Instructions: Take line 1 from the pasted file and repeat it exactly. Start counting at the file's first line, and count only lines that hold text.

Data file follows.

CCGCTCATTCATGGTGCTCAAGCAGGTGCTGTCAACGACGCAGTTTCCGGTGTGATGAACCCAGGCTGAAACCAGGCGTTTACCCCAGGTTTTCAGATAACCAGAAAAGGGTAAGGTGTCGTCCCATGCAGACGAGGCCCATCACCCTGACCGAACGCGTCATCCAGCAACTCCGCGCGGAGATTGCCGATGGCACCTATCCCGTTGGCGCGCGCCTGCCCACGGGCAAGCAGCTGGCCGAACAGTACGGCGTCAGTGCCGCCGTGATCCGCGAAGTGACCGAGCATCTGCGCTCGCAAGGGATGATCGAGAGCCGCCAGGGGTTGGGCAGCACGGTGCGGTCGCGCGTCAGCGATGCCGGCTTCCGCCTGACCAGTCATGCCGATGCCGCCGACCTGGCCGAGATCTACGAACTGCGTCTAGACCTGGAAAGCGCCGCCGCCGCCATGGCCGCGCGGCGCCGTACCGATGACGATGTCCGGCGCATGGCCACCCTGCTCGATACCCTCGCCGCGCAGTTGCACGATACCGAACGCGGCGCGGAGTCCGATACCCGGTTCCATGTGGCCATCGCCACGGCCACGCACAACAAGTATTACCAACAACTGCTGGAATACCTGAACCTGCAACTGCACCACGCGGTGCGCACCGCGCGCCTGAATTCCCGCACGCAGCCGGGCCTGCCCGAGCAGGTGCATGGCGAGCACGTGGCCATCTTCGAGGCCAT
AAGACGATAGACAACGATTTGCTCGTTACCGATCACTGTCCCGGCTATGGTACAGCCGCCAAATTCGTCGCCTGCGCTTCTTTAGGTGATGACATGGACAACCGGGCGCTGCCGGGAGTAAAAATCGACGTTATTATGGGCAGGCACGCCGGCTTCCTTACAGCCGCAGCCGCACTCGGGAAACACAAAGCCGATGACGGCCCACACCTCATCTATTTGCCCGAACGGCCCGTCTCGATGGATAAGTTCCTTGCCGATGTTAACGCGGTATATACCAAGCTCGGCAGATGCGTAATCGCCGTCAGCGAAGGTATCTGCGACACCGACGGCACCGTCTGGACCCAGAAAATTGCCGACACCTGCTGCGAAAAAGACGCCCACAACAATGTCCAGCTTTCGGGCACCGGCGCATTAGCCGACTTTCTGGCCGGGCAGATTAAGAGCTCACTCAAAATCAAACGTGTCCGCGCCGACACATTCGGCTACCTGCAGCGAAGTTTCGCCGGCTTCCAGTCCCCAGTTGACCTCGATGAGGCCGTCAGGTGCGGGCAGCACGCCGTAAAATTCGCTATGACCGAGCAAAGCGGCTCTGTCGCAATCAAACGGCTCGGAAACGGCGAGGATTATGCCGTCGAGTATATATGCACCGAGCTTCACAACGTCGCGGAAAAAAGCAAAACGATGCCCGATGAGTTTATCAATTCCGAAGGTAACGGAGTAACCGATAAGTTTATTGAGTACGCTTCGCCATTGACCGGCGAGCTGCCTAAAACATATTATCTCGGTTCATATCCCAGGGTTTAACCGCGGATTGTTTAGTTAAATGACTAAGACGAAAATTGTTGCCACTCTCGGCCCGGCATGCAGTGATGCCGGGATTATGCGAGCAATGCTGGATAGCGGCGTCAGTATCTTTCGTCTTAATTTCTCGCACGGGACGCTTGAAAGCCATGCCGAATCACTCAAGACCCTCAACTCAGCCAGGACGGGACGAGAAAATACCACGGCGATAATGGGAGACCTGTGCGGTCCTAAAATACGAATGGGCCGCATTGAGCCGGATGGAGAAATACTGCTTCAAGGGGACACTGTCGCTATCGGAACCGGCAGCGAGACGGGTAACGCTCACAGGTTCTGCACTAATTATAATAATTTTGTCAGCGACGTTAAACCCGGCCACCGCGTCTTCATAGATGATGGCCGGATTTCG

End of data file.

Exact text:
CCGCTCATTCATGGTGCTCAAGCAGGTGCTGTCAACGACGCAGTTTCCGGTGTGATGAACCCAGGCTGAAACCAGGCGTTTACCCCAGGTTTTCAGATAACCAGAAAAGGGTAAGGTGTCGTCCCATGCAGACGAGGCCCATCACCCTGACCGAACGCGTCATCCAGCAACTCCGCGCGGAGATTGCCGATGGCACCTATCCCGTTGGCGCGCGCCTGCCCACGGGCAAGCAGCTGGCCGAACAGTACGGCGTCAGTGCCGCCGTGATCCGCGAAGTGACCGAGCATCTGCGCTCGCAAGGGATGATCGAGAGCCGCCAGGGGTTGGGCAGCACGGTGCGGTCGCGCGTCAGCGATGCCGGCTTCCGCCTGACCAGTCATGCCGATGCCGCCGACCTGGCCGAGATCTACGAACTGCGTCTAGACCTGGAAAGCGCCGCCGCCGCCATGGCCGCGCGGCGCCGTACCGATGACGATGTCCGGCGCATGGCCACCCTGCTCGATACCCTCGCCGCGCAGTTGCACGATACCGAACGCGGCGCGGAGTCCGATACCCGGTTCCATGTGGCCATCGCCACGGCCACGCACAACAAGTATTACCAACAACTGCTGGAATACCTGAACCTGCAACTGCACCACGCGGTGCGCACCGCGCGCCTGAATTCCCGCACGCAGCCGGGCCTGCCCGAGCAGGTGCATGGCGAGCACGTGGCCATCTTCGAGGCCAT